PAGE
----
Climate change behind extreme weather, says NASA
'Virtually no other explanation' for heatwaves and temperature rises
James Hansen, the head of NASA's Goddard Institute for Space Studies, has written a Washington Post op-ed in which he discusses a new climate study he says recent heat waves have “... virtually no explanation other than climate change”
The study will be published on Monday, US time, in the Proceedings of the National Academy of Sciences.
In the Washington Post piece Hansen mentions Europe's 2003 heat wave, Russia's sweltering 2010 and droughts in the USA. All, he writes “ … are not simply an example of what climate change could bring.” Hansen then offers this explanation for the extreme heat events:
“They are caused by climate change. The odds that natural variability created these extremes are minuscule, vanishingly small. To count on those odds would be like quitting your job and playing the lottery every morning to pay the bills.”
Speaking of bills, Hansen says the bottom line from Texas' drought was US$5bn, while 50,000 died in Europe's heat wave.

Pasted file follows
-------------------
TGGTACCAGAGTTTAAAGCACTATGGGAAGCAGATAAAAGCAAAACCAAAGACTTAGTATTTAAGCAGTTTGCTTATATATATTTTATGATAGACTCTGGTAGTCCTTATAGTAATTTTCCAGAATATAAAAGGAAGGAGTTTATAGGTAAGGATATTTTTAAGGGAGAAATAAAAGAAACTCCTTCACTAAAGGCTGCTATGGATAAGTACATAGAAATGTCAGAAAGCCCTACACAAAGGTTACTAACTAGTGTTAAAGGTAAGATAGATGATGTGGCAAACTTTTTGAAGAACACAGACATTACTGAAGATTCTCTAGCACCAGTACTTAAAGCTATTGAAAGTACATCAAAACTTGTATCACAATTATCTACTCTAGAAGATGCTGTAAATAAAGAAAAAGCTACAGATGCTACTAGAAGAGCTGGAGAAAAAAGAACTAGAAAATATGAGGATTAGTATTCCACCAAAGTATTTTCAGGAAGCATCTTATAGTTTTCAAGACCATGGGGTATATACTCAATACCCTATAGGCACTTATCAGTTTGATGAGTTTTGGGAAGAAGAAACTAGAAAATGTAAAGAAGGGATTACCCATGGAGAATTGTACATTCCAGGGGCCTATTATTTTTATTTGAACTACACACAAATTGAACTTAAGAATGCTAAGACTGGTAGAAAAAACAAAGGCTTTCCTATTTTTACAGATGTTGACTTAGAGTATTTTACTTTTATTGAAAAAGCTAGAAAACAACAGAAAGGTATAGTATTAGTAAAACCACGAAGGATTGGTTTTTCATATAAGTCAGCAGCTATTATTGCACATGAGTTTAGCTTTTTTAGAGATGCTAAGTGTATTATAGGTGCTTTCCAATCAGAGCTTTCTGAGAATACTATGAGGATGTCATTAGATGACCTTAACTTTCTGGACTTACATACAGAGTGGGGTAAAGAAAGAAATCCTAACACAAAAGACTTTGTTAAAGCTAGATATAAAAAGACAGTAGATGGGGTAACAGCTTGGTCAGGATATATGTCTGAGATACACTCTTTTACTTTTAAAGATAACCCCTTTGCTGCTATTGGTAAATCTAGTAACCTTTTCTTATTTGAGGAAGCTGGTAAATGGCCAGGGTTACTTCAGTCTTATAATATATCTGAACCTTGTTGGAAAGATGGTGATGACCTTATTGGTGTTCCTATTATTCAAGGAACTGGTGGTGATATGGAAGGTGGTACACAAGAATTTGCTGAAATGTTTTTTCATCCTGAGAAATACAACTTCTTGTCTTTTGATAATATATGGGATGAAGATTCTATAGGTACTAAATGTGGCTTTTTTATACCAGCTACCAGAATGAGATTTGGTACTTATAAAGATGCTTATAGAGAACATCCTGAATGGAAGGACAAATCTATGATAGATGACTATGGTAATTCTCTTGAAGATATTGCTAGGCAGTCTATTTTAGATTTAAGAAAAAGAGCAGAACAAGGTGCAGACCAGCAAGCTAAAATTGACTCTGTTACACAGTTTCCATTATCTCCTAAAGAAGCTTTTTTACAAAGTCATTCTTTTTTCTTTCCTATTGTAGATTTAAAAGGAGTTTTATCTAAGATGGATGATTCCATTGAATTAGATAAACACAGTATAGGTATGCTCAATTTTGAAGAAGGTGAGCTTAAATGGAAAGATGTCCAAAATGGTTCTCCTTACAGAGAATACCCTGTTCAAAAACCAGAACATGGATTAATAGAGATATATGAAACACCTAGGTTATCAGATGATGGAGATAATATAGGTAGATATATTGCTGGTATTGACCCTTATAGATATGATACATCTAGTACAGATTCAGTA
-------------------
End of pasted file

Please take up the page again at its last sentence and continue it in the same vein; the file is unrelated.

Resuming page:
The op-ed is careful to point out that “Even with climate change, you will occasionally see cooler-than-normal summers or a typically cold winter” but adds that those natural extremes are getting more … erm … extreme.
“When we plotted the world’s changing temperatures on a bell curve, the extremes of unusually cool and, even more, the extremes of unusually hot are being altered so they are becoming both more common and more severe.
Hansen says we can still avoid the nastier consequences of a warming world, and writes:
“There is still time to act and avoid a worsening climate, but we are wasting precious time. We can solve the challenge of climate change with a gradually rising fee on carbon collected from fossil-fuel companies, with 100 percent of the money rebated to all legal residents on a per capita basis. This would stimulate innovations and create a robust clean-energy economy with millions of new jobs. It is a simple, honest and effective solution.”
Hansen also says in the piece that his previous predictions on climate change were “too optimistic” and that the world is getting hotter, faster. ®
In Australia, from where your correspondent types this missive, a carbon tax along the lines proposed by Hansen has proved extraordinary potent political poison. The government that introduced it has seen its popular support fall to 30% of the vote, partly because it promised to introduce no such tax before the last election and also in part because the opposition has decried it as a “great big new tax on everything”.